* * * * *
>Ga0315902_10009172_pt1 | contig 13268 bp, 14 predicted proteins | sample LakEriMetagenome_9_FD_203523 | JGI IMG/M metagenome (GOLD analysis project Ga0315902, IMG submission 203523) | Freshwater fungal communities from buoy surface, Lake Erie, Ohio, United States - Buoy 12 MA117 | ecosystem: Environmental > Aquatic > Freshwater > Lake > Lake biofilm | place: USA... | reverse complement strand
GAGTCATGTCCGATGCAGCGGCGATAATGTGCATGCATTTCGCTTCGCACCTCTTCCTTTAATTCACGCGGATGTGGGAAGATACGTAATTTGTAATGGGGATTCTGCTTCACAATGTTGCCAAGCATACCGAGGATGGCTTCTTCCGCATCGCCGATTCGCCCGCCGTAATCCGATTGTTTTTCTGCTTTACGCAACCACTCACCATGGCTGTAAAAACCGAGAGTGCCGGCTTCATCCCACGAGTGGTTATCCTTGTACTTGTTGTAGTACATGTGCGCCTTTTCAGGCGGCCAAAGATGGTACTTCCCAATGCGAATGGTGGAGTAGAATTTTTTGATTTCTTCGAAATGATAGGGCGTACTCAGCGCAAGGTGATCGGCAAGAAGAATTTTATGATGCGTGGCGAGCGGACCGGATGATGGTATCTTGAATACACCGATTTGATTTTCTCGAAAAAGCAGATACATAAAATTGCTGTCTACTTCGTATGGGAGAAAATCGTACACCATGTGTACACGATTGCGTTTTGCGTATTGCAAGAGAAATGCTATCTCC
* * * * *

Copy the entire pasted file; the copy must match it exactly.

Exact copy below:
>Ga0315902_10009172_pt1 | contig 13268 bp, 14 predicted proteins | sample LakEriMetagenome_9_FD_203523 | JGI IMG/M metagenome (GOLD analysis project Ga0315902, IMG submission 203523) | Freshwater fungal communities from buoy surface, Lake Erie, Ohio, United States - Buoy 12 MA117 | ecosystem: Environmental > Aquatic > Freshwater > Lake > Lake biofilm | place: USA... | reverse complement strand
GAGTCATGTCCGATGCAGCGGCGATAATGTGCATGCATTTCGCTTCGCACCTCTTCCTTTAATTCACGCGGATGTGGGAAGATACGTAATTTGTAATGGGGATTCTGCTTCACAATGTTGCCAAGCATACCGAGGATGGCTTCTTCCGCATCGCCGATTCGCCCGCCGTAATCCGATTGTTTTTCTGCTTTACGCAACCACTCACCATGGCTGTAAAAACCGAGAGTGCCGGCTTCATCCCACGAGTGGTTATCCTTGTACTTGTTGTAGTACATGTGCGCCTTTTCAGGCGGCCAAAGATGGTACTTCCCAATGCGAATGGTGGAGTAGAATTTTTTGATTTCTTCGAAATGATAGGGCGTACTCAGCGCAAGGTGATCGGCAAGAAGAATTTTATGATGCGTGGCGAGCGGACCGGATGATGGTATCTTGAATACACCGATTTGATTTTCTCGAAAAAGCAGATACATAAAATTGCTGTCTACTTCGTATGGGAGAAAATCGTACACCATGTGTACACGATTGCGTTTTGCGTATTGCAAGAGAAATGCTATCTCC